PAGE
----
How many interactions do YOU think take place? 12 or so? All by Jack Booted Thugs?
>> If a cop is accidentally sent to the wrong address, though, and you blow him up, did you just kill an innocent man?
Yes, “you” did kill an innocent man.
But that doesn’t mean the dead cop’s blood is on “your” hands. In other words, “you” are innocent also.
Whoever SENT the innocent cop is guilty of his blood, and should be punished. Whether it be lying informer, incompetent/evil cop/judge, whatever...
But since you broached the hypothetical, let’s carry it a little further.
If this sort of police behavior is continually “rewarded” because there are NO consequences, we’ll get more of it.
If cops — even innocent ones — who pull this stuff are at risk of getting blown away, then you can bet your booty they’ll be VERY careful before going on a “play army” mission. Every cop whose butt is on the line will DEMAND an audit of the facts of the case before putting their neck on the line.
Which brings me back to the original question: what do you think the consequences ought to be, if not risk of death? You sidestepped my question.
For me, a “wrong address” home invasion should be punishable by:
a) Loss of job
b) Loss of ALL pension and benefits
c) Felony charges, with “swatting the wrong address” being prima facie evidence of guilt
c) INDIVIDUAL (not employer) liability to civil lawsuit
...then I’d say that would have the same deterrent effect as being able to shoot a rogue home invader.
But my guess is, you’d argue just as vociferously against an Indiana law that guaranteed the above as you are now against the current Indiana law.
1. Cop rings doorbell.
2. Occupant answers door.
3. Cop shows occupant the warrant, and says "I am Officer So-and-so, and this is a warrant to search the premises at this address".
4. Occupant reads warrant to confirm correct address.
5. Cop enters to execute search warrant.
That's not so hard now, is it?
The scary thing is, almost all of these cops-can-do-no-wrong and “keep your mouth shut” posters are the ones who can be counted on the most to vote Republican.
What is this BS you’re slinging?
There are precisely TWO numbers that matter in the computation.
1) The number of forced home entries by a police officer, and
2) the number of those that are “wrongful”.
All of the other figures you threw around are just your attempt to obfuscate and evade the fact that you made up a bogus number and then hung a bogus argument on it.
Just out of curiosity: are you a cop or ex-cop?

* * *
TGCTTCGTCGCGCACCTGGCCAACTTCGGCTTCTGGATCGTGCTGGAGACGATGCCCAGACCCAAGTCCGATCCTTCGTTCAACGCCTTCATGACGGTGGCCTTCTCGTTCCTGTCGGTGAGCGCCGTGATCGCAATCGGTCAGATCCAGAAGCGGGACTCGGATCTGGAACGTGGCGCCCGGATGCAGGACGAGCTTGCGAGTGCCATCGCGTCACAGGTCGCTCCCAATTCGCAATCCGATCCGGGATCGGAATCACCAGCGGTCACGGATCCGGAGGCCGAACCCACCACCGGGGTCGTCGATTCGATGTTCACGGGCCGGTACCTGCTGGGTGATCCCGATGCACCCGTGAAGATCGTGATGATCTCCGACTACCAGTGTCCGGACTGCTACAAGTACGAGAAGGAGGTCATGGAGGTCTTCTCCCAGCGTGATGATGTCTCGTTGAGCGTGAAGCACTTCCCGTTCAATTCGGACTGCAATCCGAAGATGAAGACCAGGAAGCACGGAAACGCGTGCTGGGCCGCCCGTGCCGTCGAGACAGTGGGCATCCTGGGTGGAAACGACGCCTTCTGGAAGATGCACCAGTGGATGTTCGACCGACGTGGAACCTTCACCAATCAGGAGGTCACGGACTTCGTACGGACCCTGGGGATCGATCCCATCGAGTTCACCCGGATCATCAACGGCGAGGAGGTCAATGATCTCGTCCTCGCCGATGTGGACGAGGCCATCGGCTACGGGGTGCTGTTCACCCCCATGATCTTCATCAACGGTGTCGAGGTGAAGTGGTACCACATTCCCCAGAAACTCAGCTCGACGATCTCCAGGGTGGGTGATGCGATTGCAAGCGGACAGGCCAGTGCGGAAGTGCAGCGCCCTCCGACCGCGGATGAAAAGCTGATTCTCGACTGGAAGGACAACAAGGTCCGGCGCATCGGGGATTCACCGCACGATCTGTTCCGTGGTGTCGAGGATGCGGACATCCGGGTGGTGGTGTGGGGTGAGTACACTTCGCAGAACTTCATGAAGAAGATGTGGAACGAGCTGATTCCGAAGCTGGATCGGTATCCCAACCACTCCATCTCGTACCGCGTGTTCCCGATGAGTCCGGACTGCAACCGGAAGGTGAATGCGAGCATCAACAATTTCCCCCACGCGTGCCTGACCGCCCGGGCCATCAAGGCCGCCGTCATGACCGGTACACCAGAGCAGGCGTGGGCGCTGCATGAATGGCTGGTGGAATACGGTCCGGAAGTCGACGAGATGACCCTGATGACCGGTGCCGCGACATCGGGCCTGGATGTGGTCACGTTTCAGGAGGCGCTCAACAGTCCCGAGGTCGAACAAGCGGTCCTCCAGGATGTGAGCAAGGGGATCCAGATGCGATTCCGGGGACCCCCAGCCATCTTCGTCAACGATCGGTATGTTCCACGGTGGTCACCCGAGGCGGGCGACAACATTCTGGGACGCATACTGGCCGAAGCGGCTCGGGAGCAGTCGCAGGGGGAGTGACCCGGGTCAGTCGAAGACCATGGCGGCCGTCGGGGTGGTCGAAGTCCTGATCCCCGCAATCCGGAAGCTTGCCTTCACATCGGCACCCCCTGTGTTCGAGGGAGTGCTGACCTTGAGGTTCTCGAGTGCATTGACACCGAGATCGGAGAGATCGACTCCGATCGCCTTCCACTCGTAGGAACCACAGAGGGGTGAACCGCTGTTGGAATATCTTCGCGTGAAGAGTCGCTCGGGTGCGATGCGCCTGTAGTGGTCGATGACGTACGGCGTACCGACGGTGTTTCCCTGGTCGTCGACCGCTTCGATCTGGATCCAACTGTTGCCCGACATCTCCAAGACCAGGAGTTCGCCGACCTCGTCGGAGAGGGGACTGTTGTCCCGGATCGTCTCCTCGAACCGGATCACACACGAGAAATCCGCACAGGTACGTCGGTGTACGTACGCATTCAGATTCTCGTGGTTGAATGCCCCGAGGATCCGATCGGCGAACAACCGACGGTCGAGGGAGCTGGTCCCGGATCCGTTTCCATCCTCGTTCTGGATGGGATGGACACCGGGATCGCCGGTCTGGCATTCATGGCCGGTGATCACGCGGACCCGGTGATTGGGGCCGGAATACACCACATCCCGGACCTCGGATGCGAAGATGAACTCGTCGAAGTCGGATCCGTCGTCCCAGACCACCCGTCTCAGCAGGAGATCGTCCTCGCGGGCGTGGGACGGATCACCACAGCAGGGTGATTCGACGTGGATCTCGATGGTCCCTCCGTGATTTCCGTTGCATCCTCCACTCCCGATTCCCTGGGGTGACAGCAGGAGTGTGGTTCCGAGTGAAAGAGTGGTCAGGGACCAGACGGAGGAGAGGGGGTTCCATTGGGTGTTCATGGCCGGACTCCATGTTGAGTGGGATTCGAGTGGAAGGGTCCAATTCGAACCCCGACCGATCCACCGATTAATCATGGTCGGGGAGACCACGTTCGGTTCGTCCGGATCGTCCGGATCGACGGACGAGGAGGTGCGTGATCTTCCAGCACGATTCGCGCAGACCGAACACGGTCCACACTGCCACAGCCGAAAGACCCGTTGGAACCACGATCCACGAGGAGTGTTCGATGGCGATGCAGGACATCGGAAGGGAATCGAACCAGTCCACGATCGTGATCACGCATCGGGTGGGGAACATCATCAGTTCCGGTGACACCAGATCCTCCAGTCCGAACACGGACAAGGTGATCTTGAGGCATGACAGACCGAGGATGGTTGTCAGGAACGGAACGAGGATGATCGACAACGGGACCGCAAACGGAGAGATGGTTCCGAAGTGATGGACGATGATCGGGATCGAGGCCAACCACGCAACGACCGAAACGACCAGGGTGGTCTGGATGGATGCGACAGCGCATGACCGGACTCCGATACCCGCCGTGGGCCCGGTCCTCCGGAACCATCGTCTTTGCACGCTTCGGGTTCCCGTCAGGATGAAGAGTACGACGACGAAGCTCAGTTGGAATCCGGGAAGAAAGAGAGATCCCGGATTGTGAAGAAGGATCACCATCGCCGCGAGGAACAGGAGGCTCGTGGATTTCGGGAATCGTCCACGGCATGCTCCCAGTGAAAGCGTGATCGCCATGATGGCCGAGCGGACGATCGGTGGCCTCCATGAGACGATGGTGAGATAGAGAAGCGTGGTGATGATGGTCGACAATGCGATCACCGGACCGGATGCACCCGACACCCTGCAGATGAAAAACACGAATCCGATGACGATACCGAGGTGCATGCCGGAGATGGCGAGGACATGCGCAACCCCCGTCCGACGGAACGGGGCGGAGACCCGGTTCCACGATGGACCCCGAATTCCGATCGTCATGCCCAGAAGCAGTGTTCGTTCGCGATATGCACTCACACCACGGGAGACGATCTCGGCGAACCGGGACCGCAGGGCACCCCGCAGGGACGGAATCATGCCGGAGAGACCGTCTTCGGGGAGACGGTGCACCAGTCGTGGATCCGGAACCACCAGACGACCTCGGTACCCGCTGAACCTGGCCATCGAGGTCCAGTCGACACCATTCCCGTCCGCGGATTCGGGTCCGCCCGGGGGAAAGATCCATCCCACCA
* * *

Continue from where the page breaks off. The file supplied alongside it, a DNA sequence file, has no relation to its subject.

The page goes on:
No-knock warrants = armed home invasions
Funny you say that. The other day I was watching a YouTube of two guys
on a homeowner's security cam at his front door wearing ski masks with
'FBI' jackets trying to jimmy, then try to kick in his door. When that failed
they started tearing off a screen off a window next to the door.
Home owner fired a few shots and you can see the two running off like hell!!
Botched Paramilitary Police Raids:
An Epidemic of “Isolated Incidents”
“If a widespread pattern of [knock-and-announce] violations were shown . . . there would be reason for grave concern.”
Supreme Court Justice Anthony Kennedy, in Hudson v. Michigan, June 15, 2006.
An interactive map of botched SWAT and paramilitary police raids, released in conjunction with the Cato policy paper “Overkill: The Rise of Paramilitary Police Raids,” by Radley Balko.
You forgot #6. Bad guy sees cops at door and flushes contraband and down toilet while police wait outside.
“Just out of curiosity: are you a cop or ex-cop?”
Why? You a con? Ex-con? WTF does that have to do with anything? The numbers are the numbers. You get a handful of these things a year out of MILLIONS of civilian interactions and all cops are JBT’s. Stupid. Just plain stupid. We’re done.
I’m talking about a no-knock warrant. You’re in bed and you hear the cops kick your door in. They’ve got the wrong address. They entered illegally.
And nobody gets shot.
No-knock warrants = armed home invasions
I'm trying to imagine which of our Founding Fathers would have gone along with that.
If I’m in bed and someone kicks the door in, the starting assumption has to be that that’s an illegal entry and can be legitimately met with deadly force.
>> Were done.
OK. That is the most common reaction of someone unable or unwilling to defend their position, so don’t feel *too* bad. You’re not alone. Not very skilled at persuasion, but definitely not alone.
BTW, I’m skeptical you’re the businessman you hold yourself out to be.
Businesspeople can reason and work with numbers.